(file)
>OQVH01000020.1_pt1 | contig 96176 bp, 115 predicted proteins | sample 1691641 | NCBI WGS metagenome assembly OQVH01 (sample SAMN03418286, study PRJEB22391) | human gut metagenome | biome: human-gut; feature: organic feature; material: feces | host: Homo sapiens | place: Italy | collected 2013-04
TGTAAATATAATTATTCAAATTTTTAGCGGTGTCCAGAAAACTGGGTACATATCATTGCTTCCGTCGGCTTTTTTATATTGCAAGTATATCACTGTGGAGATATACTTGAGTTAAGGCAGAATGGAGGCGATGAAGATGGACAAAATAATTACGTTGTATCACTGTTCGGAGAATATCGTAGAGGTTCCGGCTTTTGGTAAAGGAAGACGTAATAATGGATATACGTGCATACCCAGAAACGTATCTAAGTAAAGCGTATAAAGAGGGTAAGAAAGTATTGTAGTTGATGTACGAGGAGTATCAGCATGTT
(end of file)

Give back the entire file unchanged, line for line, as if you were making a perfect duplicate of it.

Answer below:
>OQVH01000020.1_pt1 | contig 96176 bp, 115 predicted proteins | sample 1691641 | NCBI WGS metagenome assembly OQVH01 (sample SAMN03418286, study PRJEB22391) | human gut metagenome | biome: human-gut; feature: organic feature; material: feces | host: Homo sapiens | place: Italy | collected 2013-04
TGTAAATATAATTATTCAAATTTTTAGCGGTGTCCAGAAAACTGGGTACATATCATTGCTTCCGTCGGCTTTTTTATATTGCAAGTATATCACTGTGGAGATATACTTGAGTTAAGGCAGAATGGAGGCGATGAAGATGGACAAAATAATTACGTTGTATCACTGTTCGGAGAATATCGTAGAGGTTCCGGCTTTTGGTAAAGGAAGACGTAATAATGGATATACGTGCATACCCAGAAACGTATCTAAGTAAAGCGTATAAAGAGGGTAAGAAAGTATTGTAGTTGATGTACGAGGAGTATCAGCATGTT